Allow your baby to breastfeed whenever he or she wants. How many feedings does he or she demand during the day? That’s the number of pumping sessions that you should work into your daytime schedule. As long as you allow your baby to breastfeeding as often as desired when you’re at home, you should keep your milk supply strong by allowing your pump sessions to mimic the needs of your baby.
5. Learn how to power pump.
Power pumping can be a GREAT way to turbo-charge your efforts! You will need one continuous hour to do nothing but pump to make this work, but it is a proven way for most women to get more out of their breasts. Start by pumping on your pump’s high setting for 20 minutes. Give your breasts about a 10-minute break, and then pump for 10 minutes. Continue rotating every 10 minutes until the hour is up.
While this method requires a dedicated hour of pumping in your schedule, the enhanced milk supply should speed up your pumping sessions. The more milk you have flowing, the easier it is to manipulate your breasts to get that milk out faster. We’ll discuss how you can manipulate your breasts for faster pumping sessions in a moment.
Related Article > How to Power Pump to Increase Milk Supply
6. Talk to a lactation consultant.
If you’re really struggling to produce an adequate amount of milk, schedule an appointment with a lactation consultant. They can help you determine if your baby is latching properly or if there are other issues causing the problem. You will probably pick up some extra tips on keeping your milk supply higher and pumping faster as well.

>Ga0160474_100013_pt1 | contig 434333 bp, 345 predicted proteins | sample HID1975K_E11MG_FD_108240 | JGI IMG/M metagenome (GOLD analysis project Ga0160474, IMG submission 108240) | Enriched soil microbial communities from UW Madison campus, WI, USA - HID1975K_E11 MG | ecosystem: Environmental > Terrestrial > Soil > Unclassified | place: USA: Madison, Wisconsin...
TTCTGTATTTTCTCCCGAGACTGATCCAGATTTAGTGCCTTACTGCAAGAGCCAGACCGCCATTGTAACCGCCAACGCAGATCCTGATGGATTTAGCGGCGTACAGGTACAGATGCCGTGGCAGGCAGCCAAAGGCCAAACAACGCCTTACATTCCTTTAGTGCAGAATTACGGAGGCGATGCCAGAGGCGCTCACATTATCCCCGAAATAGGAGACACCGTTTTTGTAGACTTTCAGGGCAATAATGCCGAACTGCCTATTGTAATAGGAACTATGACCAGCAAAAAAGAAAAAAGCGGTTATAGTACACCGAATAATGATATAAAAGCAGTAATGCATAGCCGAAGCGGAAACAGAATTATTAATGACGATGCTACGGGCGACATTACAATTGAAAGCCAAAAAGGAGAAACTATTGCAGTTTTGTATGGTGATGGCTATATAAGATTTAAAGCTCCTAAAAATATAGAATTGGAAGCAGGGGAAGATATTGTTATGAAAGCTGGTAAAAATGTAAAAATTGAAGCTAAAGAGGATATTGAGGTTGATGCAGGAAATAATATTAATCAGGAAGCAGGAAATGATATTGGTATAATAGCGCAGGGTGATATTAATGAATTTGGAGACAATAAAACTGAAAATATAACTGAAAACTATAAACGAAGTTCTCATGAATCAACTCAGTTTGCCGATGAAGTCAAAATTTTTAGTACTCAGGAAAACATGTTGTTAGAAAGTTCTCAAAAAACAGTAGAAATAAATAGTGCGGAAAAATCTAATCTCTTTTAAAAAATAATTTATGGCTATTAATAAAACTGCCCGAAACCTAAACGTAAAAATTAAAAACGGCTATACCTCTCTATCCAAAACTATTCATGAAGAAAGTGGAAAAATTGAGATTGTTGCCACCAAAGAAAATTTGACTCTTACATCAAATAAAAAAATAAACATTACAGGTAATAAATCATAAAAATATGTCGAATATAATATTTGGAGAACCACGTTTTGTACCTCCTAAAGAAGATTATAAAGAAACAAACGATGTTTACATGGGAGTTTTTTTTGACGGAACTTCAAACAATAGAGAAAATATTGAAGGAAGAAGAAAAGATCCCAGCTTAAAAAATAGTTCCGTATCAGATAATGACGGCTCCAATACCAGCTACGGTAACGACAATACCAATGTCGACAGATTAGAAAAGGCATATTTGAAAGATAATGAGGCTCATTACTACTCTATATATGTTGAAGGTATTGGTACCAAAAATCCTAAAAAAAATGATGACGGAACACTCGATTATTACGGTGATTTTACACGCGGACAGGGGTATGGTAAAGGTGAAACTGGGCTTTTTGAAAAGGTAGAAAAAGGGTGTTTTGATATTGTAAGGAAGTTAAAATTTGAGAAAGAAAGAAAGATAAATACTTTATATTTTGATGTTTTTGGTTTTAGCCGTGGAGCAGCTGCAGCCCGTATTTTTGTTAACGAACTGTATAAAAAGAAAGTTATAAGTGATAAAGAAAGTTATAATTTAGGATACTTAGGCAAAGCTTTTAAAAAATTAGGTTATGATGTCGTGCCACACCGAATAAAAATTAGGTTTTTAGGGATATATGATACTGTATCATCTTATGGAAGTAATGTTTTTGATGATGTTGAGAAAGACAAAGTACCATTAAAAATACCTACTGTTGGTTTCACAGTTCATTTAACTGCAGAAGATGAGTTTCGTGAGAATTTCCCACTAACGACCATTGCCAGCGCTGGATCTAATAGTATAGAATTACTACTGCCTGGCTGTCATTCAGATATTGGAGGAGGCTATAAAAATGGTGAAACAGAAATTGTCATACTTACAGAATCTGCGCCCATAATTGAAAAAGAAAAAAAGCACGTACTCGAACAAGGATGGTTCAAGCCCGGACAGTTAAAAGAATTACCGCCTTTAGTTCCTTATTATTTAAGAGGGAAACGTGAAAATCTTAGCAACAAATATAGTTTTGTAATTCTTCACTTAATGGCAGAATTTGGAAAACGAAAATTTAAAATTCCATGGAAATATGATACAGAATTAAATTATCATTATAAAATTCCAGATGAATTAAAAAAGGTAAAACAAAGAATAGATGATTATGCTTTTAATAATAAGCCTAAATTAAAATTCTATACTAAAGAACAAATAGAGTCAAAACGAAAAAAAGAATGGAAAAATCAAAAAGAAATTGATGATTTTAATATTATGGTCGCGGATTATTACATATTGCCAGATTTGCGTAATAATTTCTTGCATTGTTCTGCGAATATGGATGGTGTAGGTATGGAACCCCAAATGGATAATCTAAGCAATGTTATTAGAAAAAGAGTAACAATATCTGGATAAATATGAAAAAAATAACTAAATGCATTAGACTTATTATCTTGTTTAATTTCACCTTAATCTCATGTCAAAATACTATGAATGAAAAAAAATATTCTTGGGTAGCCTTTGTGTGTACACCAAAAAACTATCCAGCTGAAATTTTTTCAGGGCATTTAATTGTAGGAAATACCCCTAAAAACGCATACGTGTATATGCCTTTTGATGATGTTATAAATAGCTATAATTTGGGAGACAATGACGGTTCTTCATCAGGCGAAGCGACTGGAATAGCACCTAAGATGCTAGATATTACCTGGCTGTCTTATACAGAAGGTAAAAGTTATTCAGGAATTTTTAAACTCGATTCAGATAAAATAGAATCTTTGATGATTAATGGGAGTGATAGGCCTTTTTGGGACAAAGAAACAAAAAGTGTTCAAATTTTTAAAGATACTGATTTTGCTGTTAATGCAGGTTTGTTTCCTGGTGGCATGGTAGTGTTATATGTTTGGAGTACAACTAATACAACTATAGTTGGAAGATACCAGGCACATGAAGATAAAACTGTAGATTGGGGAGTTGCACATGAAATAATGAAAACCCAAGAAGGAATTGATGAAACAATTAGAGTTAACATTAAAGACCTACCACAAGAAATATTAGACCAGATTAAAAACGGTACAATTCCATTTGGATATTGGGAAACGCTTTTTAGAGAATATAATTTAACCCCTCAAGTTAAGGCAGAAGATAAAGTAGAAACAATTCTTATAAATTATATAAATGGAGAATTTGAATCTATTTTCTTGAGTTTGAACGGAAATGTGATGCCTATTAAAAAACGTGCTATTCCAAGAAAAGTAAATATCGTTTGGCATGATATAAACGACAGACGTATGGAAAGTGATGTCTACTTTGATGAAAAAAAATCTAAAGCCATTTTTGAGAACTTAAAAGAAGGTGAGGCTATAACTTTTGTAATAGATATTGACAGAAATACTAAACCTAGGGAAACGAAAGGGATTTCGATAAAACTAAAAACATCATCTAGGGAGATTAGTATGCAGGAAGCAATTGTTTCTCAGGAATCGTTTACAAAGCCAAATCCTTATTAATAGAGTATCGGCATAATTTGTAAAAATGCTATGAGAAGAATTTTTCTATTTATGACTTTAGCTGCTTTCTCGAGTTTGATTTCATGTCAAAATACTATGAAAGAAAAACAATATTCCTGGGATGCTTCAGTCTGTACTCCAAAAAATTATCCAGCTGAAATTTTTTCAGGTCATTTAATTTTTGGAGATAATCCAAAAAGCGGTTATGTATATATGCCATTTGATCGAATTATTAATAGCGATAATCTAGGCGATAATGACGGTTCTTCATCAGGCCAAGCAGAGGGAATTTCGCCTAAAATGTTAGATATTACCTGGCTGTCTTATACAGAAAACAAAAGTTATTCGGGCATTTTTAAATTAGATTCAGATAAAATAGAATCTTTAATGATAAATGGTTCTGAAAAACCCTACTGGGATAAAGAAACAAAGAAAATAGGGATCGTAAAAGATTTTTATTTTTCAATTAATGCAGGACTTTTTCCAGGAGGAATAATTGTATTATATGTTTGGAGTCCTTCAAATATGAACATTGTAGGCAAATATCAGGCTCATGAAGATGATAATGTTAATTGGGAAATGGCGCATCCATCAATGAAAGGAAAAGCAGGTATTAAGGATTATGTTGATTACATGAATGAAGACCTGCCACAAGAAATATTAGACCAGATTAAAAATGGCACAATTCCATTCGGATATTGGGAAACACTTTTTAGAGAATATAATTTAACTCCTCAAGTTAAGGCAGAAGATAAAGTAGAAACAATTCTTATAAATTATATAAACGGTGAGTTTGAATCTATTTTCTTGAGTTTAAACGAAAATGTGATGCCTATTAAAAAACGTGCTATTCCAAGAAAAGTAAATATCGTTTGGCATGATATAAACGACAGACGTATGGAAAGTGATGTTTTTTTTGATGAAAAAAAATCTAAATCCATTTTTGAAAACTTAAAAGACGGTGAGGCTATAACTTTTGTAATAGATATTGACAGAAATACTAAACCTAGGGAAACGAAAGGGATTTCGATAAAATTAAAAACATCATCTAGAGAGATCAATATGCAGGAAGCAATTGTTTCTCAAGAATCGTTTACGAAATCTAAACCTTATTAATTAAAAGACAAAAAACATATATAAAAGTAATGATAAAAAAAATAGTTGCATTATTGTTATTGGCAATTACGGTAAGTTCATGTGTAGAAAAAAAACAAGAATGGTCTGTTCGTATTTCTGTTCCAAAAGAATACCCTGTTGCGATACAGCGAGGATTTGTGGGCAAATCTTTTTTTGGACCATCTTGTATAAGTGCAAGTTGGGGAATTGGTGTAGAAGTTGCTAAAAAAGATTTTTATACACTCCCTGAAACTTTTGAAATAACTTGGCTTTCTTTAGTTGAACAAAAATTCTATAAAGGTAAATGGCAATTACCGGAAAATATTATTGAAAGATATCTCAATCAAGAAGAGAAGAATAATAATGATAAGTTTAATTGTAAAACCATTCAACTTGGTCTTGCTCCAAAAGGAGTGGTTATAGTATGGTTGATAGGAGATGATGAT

How to Minimize the Time it Takes to Pump
Once you’ve stimulated a strong milk supply, you’re ready to think about reducing the time that you spend pumping. Your double breast pump is going to come in handy because you save a lot of time simply by pumping both breasts at once.
You might also consider using a hands-free breast pump that allows you to stimulate your breasts with your hands while pumping. A bra with holes around the nipple will also work because this allows the bra to hold the suction cups to your breast while you massage with your hands.
This strategy is referred to as hands on pumping, and it’s intended to increase milk production during an active pumping session. It may help if you think that you’re not producing enough milk, but it’s also helpful in getting the milk to flow out as quickly as possible. Think of it as giving your breasts extra motivation to produce more milk and express it faster.
Hands on pumping simply requires you to apply pressure over your breasts, pushing the milk out faster. You can massage all around the nipple shield, gently squeezing and kneading the breast. When the pump is no longer producing milk, you can hand express to completely empty the breast. The milk collected through hand expression at the end is the thicker milk that will keep your baby full for a longer period of time when consumed, and completely emptying the breast sends the signal that more milk is needed to keep your baby satisfied.